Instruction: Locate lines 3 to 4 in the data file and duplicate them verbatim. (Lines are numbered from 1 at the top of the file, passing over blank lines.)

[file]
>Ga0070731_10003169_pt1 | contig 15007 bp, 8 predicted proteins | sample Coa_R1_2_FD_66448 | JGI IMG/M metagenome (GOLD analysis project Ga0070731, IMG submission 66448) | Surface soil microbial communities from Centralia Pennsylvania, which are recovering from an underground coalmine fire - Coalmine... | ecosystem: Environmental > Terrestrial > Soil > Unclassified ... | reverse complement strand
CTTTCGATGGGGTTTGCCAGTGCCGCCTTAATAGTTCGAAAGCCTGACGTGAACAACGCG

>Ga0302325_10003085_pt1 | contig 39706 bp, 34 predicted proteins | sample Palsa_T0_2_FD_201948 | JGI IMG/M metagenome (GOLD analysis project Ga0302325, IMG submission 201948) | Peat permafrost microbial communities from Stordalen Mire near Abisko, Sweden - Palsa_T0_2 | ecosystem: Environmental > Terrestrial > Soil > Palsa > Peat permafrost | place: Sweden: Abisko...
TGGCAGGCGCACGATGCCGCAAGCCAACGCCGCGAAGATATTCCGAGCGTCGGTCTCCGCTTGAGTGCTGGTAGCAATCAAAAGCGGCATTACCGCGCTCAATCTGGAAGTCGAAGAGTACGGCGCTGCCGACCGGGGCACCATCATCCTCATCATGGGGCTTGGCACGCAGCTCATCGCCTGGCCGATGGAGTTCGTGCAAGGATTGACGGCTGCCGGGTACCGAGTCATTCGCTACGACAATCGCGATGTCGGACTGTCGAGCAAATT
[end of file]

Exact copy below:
>Ga0302325_10003085_pt1 | contig 39706 bp, 34 predicted proteins | sample Palsa_T0_2_FD_201948 | JGI IMG/M metagenome (GOLD analysis project Ga0302325, IMG submission 201948) | Peat permafrost microbial communities from Stordalen Mire near Abisko, Sweden - Palsa_T0_2 | ecosystem: Environmental > Terrestrial > Soil > Palsa > Peat permafrost | place: Sweden: Abisko...
TGGCAGGCGCACGATGCCGCAAGCCAACGCCGCGAAGATATTCCGAGCGTCGGTCTCCGCTTGAGTGCTGGTAGCAATCAAAAGCGGCATTACCGCGCTCAATCTGGAAGTCGAAGAGTACGGCGCTGCCGACCGGGGCACCATCATCCTCATCATGGGGCTTGGCACGCAGCTCATCGCCTGGCCGATGGAGTTCGTGCAAGGATTGACGGCTGCCGGGTACCGAGTCATTCGCTACGACAATCGCGATGTCGGACTGTCGAGCAAATT